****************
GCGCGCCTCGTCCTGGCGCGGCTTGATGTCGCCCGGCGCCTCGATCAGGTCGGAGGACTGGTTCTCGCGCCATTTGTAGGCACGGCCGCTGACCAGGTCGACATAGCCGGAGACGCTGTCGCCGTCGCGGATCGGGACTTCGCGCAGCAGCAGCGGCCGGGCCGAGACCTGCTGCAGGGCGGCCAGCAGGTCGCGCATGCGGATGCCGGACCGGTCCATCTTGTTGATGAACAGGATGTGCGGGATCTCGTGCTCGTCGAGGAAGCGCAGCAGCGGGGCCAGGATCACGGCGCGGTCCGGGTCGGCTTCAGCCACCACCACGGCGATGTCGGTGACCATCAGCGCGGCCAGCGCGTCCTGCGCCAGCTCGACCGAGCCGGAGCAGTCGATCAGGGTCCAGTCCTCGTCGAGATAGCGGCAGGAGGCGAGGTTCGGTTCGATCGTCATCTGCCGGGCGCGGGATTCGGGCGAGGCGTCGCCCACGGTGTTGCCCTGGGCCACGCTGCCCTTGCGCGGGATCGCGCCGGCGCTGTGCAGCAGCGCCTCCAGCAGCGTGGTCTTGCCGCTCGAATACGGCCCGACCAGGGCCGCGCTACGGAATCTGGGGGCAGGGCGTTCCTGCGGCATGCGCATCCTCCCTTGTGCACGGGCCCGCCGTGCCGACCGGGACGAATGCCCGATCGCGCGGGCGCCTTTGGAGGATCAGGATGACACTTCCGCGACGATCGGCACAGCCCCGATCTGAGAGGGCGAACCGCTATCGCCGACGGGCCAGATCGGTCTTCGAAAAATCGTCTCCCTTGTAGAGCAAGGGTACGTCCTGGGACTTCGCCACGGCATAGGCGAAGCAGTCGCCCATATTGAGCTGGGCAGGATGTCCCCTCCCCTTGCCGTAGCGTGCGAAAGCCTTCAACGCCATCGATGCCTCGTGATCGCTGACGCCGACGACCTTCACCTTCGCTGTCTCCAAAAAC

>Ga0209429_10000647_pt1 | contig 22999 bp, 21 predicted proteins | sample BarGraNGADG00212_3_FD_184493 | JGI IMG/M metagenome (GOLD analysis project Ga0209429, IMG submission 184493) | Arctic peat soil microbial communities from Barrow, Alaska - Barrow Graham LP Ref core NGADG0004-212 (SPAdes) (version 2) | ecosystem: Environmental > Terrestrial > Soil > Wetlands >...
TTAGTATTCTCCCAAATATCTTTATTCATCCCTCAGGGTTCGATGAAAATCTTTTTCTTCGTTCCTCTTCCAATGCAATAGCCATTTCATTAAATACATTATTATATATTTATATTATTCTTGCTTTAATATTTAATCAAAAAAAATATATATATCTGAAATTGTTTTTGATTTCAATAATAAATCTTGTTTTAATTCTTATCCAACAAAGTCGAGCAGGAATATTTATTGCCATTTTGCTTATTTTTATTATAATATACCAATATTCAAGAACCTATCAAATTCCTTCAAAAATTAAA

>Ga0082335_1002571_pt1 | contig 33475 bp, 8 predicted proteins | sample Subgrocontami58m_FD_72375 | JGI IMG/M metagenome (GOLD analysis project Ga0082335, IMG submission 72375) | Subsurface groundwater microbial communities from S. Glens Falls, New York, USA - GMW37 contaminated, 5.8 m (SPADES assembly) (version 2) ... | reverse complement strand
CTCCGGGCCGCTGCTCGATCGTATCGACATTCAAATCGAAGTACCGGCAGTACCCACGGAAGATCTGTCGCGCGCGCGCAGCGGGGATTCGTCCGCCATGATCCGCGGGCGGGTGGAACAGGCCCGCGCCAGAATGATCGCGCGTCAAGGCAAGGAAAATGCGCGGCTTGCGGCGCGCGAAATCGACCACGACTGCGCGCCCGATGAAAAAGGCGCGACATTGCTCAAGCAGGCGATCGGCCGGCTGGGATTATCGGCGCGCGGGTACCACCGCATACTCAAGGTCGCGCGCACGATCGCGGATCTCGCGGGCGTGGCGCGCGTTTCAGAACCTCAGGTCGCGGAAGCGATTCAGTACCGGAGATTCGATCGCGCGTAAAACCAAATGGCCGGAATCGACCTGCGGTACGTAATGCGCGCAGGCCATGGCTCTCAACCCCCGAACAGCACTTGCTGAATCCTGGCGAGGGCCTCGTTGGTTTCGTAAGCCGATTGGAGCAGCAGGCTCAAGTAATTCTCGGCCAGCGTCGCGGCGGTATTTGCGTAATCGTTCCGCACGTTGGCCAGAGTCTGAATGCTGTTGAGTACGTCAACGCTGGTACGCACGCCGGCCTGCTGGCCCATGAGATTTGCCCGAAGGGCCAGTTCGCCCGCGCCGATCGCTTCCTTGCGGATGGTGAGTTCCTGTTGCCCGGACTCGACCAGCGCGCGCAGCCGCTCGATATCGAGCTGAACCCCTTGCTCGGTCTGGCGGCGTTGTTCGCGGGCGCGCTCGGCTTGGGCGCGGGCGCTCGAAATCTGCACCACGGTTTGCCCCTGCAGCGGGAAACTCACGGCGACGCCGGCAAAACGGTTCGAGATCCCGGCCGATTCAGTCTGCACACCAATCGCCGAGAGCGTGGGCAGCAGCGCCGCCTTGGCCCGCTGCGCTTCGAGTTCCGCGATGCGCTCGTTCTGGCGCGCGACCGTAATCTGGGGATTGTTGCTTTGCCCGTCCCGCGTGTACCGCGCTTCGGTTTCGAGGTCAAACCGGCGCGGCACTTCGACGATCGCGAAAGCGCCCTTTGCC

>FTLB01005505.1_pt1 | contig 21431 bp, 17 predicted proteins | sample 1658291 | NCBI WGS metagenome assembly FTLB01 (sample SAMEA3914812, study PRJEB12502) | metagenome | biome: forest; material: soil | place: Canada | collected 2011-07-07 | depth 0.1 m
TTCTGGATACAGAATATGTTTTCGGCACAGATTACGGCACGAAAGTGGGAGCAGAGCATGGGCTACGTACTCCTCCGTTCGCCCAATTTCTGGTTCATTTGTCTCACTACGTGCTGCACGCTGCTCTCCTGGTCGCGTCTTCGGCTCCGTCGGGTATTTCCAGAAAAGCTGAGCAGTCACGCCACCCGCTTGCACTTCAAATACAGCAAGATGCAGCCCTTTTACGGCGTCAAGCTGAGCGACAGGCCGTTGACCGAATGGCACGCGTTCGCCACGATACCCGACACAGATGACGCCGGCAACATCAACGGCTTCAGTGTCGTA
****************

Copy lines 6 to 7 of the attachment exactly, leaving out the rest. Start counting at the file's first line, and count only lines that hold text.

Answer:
>FTLB01005505.1_pt1 | contig 21431 bp, 17 predicted proteins | sample 1658291 | NCBI WGS metagenome assembly FTLB01 (sample SAMEA3914812, study PRJEB12502) | metagenome | biome: forest; material: soil | place: Canada | collected 2011-07-07 | depth 0.1 m
TTCTGGATACAGAATATGTTTTCGGCACAGATTACGGCACGAAAGTGGGAGCAGAGCATGGGCTACGTACTCCTCCGTTCGCCCAATTTCTGGTTCATTTGTCTCACTACGTGCTGCACGCTGCTCTCCTGGTCGCGTCTTCGGCTCCGTCGGGTATTTCCAGAAAAGCTGAGCAGTCACGCCACCCGCTTGCACTTCAAATACAGCAAGATGCAGCCCTTTTACGGCGTCAAGCTGAGCGACAGGCCGTTGACCGAATGGCACGCGTTCGCCACGATACCCGACACAGATGACGCCGGCAACATCAACGGCTTCAGTGTCGTA